Growing Pains: Russian Democracy and the Election of 1993 / Edition 1

Growing Pains: Russian Democracy and the Election of 1993 / Edition 1

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Brookings Institution Press


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Growing Pains: Russian Democracy and the Election of 1993 / Edition 1

The Russian Federation on December 12, 1993, held its first national election since the collapse of Soviet Communism. The election, to a new, two-chamber parliament, was accompanied by a constitutional referendum. It followed months of wrangling over political and economic reform and a violent showdown in Moscow between President Boris Yeltsin and his opponents. After a bitter campaign in which the government frequently changed the rules of the game, Russians narrowly endorsed Yeltsin's draft constitution, but turned out in large numbers for nationalistic and socialistic opposition parties, leaving Russia's Choice, the party favored by the president, with a small minority of the seats. The contest, with its deeply contradictory results, was a watershed in the evolution of Russia's fledgling democracy.

Growing Pains is a detailed study of the 1993 election and of its implications for Russian development and for the country's relations with the West. Several chapters, relying on comprehensive surveys of the Russian electorate, analyze the election process and how social structure and citizen opinions shaped voter choice. Others examine the campaigns of the major parties, the nature and consequences of electoral rules, and the roles of the mass media. Still others examine the campaign and its outcome at the grassroots in ten regions of Russia, from the western provinces to the Pacific coast, demonstrating the significance of local context and local elites and power structures in Russia's transitional politics.

Product Details

ISBN-13: 9780815715214
Publisher: Brookings Institution Press
Publication date: 08/01/1998
Edition description: New Edition
Pages: 766
Product dimensions: 6.07(w) x 9.11(h) x 1.69(d)
Lexile: 1530L (what's this?)

About the Author

Timothy J. Colton is professor of government and Russian studies in the Department of Government and director of the Davis Center for Russian Studies at Harvard University. His previous books include Moscow: Governing the Socialist Metropolis (Harvard, 1995), named best book in government and political science 1995 by the Association of American Publishers. Jerry F. Hough is professor of political science and public policy at and a nonresident senior fellow at the Brookings Institution. His books include Democratization and Revolution in the USSR, 1985-1991 (Brookings, 1997) and Russia and the West: Gorbachev and Reform (Simon and Schuster, 1988; rev. 1990).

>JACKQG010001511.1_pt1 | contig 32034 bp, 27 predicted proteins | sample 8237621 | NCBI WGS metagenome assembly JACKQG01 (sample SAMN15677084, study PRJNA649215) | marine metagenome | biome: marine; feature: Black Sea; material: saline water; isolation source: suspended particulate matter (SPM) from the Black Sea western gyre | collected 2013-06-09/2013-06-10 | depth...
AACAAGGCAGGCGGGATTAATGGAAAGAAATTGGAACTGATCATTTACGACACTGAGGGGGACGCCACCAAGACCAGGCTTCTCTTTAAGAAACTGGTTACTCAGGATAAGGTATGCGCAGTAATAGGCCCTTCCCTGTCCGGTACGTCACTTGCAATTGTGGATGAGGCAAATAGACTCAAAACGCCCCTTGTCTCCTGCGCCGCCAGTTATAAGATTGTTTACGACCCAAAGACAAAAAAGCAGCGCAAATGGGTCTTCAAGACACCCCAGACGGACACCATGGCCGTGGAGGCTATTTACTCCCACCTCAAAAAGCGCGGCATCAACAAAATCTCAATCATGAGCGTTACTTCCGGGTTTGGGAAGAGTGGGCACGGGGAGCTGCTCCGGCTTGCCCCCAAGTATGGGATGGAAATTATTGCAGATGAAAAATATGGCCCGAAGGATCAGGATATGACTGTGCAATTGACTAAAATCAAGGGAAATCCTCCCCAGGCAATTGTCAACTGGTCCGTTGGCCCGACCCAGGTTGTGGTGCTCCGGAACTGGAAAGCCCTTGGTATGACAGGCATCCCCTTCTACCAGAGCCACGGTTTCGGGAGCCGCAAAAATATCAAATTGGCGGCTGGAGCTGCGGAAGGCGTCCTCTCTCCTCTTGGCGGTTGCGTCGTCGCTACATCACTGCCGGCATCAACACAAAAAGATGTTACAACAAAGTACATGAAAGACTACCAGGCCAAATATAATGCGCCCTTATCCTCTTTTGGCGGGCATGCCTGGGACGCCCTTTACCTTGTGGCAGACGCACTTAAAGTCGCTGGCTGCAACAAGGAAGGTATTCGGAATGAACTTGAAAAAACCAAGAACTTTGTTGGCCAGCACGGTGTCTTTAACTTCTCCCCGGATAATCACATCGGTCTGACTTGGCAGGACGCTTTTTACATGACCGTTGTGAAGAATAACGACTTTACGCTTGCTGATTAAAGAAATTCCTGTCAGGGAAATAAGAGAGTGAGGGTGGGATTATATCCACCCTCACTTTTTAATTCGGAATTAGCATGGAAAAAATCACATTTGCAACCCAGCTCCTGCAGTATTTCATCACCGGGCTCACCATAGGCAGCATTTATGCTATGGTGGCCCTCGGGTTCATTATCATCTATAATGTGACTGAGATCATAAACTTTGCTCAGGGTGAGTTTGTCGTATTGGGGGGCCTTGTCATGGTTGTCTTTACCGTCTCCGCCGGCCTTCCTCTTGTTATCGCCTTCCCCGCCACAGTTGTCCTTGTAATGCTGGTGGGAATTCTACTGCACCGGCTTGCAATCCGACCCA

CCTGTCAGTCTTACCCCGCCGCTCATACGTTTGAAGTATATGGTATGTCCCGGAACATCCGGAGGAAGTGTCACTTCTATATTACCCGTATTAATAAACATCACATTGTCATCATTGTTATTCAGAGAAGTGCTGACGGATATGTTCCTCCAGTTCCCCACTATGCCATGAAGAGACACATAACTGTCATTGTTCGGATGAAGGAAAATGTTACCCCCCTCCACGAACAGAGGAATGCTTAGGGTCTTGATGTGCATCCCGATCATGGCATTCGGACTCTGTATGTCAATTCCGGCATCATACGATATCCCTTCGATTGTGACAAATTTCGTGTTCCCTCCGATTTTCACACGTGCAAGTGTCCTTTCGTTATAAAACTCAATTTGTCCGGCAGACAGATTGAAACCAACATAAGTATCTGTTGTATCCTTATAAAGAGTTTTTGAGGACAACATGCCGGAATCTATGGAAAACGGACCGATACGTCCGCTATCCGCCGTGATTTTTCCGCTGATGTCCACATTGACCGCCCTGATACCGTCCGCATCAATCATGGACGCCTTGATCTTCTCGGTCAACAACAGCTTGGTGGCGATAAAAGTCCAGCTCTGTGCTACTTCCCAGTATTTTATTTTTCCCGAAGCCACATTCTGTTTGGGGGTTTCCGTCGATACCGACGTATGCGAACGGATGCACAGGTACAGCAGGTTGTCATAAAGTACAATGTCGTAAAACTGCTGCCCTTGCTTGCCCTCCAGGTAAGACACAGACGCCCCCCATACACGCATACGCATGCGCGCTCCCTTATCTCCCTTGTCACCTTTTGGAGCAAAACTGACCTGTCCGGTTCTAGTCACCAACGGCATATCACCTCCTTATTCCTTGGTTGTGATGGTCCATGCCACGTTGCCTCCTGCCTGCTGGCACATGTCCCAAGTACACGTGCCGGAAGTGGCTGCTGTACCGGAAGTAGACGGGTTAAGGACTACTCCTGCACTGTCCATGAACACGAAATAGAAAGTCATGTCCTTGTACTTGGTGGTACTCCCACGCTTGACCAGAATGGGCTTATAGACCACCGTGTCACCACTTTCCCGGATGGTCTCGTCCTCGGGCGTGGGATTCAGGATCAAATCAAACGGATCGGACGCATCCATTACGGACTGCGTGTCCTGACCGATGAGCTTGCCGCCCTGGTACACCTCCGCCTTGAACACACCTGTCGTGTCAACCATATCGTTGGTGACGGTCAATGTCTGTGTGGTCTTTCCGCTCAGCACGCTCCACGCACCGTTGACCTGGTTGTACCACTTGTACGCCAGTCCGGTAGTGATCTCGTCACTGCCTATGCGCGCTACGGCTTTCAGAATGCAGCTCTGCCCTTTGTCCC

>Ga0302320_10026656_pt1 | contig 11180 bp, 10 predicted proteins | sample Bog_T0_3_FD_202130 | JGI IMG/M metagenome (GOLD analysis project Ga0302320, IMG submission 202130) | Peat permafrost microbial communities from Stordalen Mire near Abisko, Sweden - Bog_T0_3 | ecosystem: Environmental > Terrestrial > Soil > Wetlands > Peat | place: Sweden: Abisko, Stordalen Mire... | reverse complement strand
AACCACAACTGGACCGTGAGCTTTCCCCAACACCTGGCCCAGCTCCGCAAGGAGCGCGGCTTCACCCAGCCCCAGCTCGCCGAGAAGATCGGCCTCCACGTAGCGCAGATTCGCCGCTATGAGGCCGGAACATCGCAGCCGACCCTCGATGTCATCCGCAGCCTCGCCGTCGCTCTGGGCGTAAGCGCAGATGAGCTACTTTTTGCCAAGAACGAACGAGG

Table of Contents

1.Introduction: The 1993 Election and the New Russian Politics1
2.Institutional Rules and Party Formation37
3.Determinants of the Party Vote75
4.Russia's Choice: The Perils of Revolutionary Democracy115
5.Between the Extremes: The Moderate Reformist and Centrist Blocs141
6.Right and Left in the Hard Opposition177
7.Television and the Campaign211
8.The Press and the Campaign: Comprehensive but Fragmented Coverage237
9.The Mass Media and the Electorate267
10.Public Opinion and the Constitutional Referendum291
11.Preserving the Radical Stronghold: The Election in Moscow311
12.St. Petersburg: The Election in the Democratic Metropolis349
13.Sverdlovsk: Mixed Results in a Hotbed of Regional Autonomy397
14.Nizhnii Novgorod: The Dual Structure of Political Space431
15.Political Ambition, Elite Competition, and Electoral Success in Saratov Oblast463
16.Kursk: A Preserve of Communism491
17.The Kuzbass: Liberals, Populists, and Labor533
18.Primor'e: Local Politics and a Coalition for Reform567
19.Bashkortostan: The Logic of Ethnic Machine Politics and Democratic Consolidation599
20.Tatarstan: Elite Bargaining and Ethnic Separatism637
21.The Failure of Party Formation and the Future of Russian Democracy669

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